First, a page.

Work ergonomics – how to make your work area healthy, comfortable and productive

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Ergonomics and human factors at work is the science of arranging work spaces so that they suit the people who use them. Here are some expert tips to help you use work ergonomics to create a healthy, comfortable and productive working environment.

You’ve probably heard the word “ergonomics” bandied about the office, but what does it actually mean? Australian ergonomics specialist, Dohrmann Consulting, explains: “Ergonomics aims to create safe, comfortable and productive work spaces by bringing human factors and limitations into the design of a work space, including the individual’s body size, strength, skill, speed, sensory abilities (vision, hearing), and even attitudes.”

ergonomic chair sitting posture

This translates into creating a work space that suits your unique body type and measurements. Studies show that a poorly designed work space drastically increases your risk of developing musculoskeletal complications that affect your quality of life. Your work space should therefore be comfortable to avoid developing aches and pains that impact both your health and productivity.

Is your work space ergonomics working for you?

If you’re suffering with any of the following symptoms, your work space could use an ergonomic overhaul.

correct work ergonomics can reduce lower back pain

Chronic pain may be caused by poor work space ergonomics

6 tips to improve work ergonomics

1. Mind your monitor and eyes

Did you know that looking up or down at your screen puts unnecessary strain on your neck? This leaves it vulnerable to injuries and headaches.

Your eyes should be level with the top of your computer screen. It’s also important to ensure that your eyes look directly at the screen area where you focus the most. If your computer and eyes aren’t at the same level, stack books under your monitor to raise your screen to the perfect position. Additionally, if you happen to be a multi-monitor worker, make sure you apply this tip to every monitor you use. The last thing you want is an injury from looking sideways all day.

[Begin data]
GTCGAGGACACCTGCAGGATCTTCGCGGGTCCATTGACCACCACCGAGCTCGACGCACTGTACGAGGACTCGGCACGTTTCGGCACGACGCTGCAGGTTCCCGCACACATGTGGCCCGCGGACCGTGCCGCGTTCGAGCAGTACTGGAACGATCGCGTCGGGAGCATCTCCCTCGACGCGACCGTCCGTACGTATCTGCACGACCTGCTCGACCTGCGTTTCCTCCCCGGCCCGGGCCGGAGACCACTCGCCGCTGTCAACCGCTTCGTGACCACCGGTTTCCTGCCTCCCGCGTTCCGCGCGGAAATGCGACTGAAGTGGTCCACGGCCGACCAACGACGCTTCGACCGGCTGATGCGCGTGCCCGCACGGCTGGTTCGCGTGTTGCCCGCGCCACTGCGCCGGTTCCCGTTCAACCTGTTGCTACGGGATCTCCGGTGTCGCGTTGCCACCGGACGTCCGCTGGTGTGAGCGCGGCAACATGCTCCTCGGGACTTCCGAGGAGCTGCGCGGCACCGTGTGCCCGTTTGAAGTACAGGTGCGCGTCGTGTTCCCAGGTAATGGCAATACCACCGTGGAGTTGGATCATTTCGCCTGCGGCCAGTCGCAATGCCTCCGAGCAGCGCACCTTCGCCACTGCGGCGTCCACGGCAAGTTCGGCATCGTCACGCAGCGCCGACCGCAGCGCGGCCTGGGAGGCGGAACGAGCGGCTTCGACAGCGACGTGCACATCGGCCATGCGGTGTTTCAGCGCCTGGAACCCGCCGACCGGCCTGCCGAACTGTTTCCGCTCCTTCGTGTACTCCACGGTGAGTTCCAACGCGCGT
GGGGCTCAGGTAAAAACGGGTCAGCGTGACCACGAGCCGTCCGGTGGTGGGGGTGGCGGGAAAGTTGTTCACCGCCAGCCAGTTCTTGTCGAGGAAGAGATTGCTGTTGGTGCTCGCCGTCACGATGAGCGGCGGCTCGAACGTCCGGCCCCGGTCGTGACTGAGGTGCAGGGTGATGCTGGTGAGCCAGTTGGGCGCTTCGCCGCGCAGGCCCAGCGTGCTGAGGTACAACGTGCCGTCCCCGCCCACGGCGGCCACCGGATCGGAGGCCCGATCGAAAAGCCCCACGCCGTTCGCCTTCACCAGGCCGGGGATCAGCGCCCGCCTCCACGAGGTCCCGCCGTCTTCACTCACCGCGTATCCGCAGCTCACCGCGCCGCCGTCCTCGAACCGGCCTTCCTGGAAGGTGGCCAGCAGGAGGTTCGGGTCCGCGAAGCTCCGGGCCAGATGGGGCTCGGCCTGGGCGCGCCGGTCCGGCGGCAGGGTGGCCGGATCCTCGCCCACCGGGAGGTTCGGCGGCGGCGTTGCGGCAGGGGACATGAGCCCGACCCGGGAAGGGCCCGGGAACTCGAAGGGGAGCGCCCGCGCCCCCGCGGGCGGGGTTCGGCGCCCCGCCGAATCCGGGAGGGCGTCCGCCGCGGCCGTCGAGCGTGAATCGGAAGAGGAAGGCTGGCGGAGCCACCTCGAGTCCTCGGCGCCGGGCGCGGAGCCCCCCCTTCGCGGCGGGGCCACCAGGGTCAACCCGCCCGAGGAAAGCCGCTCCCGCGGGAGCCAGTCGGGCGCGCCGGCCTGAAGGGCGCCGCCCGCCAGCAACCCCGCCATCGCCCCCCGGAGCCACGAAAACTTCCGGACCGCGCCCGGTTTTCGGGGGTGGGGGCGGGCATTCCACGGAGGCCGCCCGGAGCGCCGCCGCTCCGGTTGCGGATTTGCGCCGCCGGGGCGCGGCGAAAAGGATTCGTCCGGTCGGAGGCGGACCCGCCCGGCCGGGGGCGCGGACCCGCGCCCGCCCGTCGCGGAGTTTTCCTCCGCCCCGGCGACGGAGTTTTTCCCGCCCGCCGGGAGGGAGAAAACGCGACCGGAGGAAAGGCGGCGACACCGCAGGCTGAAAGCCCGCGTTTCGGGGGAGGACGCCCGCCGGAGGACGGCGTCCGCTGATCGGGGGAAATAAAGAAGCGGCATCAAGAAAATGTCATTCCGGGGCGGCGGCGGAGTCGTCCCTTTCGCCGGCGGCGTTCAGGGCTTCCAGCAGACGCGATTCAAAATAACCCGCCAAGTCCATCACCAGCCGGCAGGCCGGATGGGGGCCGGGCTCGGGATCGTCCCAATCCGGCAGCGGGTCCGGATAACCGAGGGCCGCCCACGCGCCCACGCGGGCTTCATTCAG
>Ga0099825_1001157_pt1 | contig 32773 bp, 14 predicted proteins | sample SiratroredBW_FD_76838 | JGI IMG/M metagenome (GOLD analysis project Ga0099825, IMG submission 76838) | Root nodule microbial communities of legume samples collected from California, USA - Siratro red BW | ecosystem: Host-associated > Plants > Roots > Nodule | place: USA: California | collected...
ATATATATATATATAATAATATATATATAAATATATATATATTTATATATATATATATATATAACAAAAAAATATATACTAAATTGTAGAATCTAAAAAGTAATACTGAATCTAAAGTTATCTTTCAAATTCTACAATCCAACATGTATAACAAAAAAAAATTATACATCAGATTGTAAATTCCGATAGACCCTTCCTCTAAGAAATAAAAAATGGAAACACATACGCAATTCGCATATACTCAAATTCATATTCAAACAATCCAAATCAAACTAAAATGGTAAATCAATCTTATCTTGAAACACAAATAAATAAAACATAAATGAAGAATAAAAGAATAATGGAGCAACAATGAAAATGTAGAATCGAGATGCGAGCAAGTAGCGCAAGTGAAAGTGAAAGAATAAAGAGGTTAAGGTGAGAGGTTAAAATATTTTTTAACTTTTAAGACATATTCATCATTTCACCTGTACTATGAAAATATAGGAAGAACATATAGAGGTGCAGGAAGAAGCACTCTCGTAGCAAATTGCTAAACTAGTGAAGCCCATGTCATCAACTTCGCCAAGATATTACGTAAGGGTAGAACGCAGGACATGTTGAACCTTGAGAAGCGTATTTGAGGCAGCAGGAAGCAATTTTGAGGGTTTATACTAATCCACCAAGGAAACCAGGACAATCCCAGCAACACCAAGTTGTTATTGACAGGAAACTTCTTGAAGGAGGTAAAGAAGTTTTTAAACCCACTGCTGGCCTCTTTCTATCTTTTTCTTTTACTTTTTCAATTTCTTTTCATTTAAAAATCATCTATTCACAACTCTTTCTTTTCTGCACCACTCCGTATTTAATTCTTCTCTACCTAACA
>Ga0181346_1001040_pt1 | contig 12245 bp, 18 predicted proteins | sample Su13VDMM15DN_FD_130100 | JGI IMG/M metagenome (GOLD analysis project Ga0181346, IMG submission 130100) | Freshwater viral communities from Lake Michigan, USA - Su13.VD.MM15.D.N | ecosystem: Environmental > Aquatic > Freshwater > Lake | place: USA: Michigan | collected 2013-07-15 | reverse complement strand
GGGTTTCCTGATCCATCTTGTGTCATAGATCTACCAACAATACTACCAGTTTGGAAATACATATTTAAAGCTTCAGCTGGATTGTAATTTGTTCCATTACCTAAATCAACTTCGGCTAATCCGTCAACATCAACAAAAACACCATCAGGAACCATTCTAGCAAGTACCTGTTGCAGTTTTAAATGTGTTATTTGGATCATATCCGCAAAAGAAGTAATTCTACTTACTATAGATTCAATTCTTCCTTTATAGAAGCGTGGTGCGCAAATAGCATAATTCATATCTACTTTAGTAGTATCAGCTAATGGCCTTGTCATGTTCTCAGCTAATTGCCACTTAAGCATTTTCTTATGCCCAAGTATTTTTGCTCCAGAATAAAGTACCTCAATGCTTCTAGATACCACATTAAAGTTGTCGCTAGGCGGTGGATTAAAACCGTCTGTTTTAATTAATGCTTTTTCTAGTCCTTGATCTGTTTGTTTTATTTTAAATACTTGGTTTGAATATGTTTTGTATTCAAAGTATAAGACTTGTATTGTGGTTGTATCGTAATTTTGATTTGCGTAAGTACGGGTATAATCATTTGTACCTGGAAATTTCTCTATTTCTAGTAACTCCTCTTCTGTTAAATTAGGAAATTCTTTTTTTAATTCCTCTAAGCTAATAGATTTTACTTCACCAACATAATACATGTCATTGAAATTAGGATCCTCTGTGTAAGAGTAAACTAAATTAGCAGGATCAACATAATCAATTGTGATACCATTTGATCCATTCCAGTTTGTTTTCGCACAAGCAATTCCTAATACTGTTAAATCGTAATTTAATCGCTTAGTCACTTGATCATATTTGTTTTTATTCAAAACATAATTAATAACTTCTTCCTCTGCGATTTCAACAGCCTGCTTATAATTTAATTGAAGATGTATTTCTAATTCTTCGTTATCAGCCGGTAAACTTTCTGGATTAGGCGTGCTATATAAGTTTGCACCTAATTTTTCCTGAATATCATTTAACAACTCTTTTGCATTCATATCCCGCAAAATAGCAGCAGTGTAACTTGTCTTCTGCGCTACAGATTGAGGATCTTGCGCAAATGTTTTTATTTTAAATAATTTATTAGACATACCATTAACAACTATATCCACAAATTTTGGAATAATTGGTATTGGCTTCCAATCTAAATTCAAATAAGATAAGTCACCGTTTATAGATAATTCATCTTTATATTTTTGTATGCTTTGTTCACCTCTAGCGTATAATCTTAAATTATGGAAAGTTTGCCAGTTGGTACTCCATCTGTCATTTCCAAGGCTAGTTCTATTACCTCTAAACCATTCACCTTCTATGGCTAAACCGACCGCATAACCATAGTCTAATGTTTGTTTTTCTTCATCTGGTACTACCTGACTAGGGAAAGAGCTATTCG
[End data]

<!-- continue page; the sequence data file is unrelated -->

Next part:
2. Organise your desk logically

An important aspect of work ergonomics, is to make sure that everything you use regularly (like your phone, stationery and so on) are within arm’s reach. When you stretch over your desk, you force your body to overwork, causing strain and discomfort.

3. Rest your arms comfortably on your desk

To help you avoid shoulder injuries and upper back pain, keep your arms comfortably in a neutral resting position. To do this, we recommend getting a chair with armrests to help support your arms.

4. Make sure your legs and feet are comfortable

Crossing your legs all day or putting unnecessary stress on your feet, restricts your blood flow. As difficult as this can be (we know how busy you get!), try to be mindful of ergonomics and your posture and body position while you’re at work.

Ask yourself the following questions to keep your posture in check:

Read our article on Best Practices for Ergonomics in the Workplace to help you include human factors in your work space setup.

5. Take regular breaks

Sitting for long periods of time causes your muscles to become inactive – even when your posture is perfect. Don’t forget to stretch your legs. Taking a five minute walk around your office every 40 minutes or so will help prevent the pains caused by a sedentary lifestyle. The ultimate ‘how to’ video guide of exercises and stretches for office workers.

6. Make sure you have a chair that complies with workplace ergonomics

According to NBC News, the standard desktop was designed to support a 6’4” male. “What this causes is a situation where people sit unexpectedly high in their chair to reach the keyboard and mouse and this creates a host of potential health risks.” What is the correct height for your office chair, desk and monitor?

A well designed office chair should allow you to easily adjust the height of your chair to suit your workstation. If you find that you’re sitting too high (or too low) simply find the control lever, and adjust the height of your chair so that your arms (as mentioned above) are able to rest comfortably. How to adjust your chair to prevent back pain.


Making small changes to your posture and preventing bad sitting habits such as slouching, not having your monitor at eye level and crossing your legs all day, can greatly improve your productivity and general wellbeing.

I urge you to try slowly incorporating these changes into your routine and to adjust your body to a healthier posture. Over time, sitting properly won’t feel awkward at all – your body will thank you for it….I promise!

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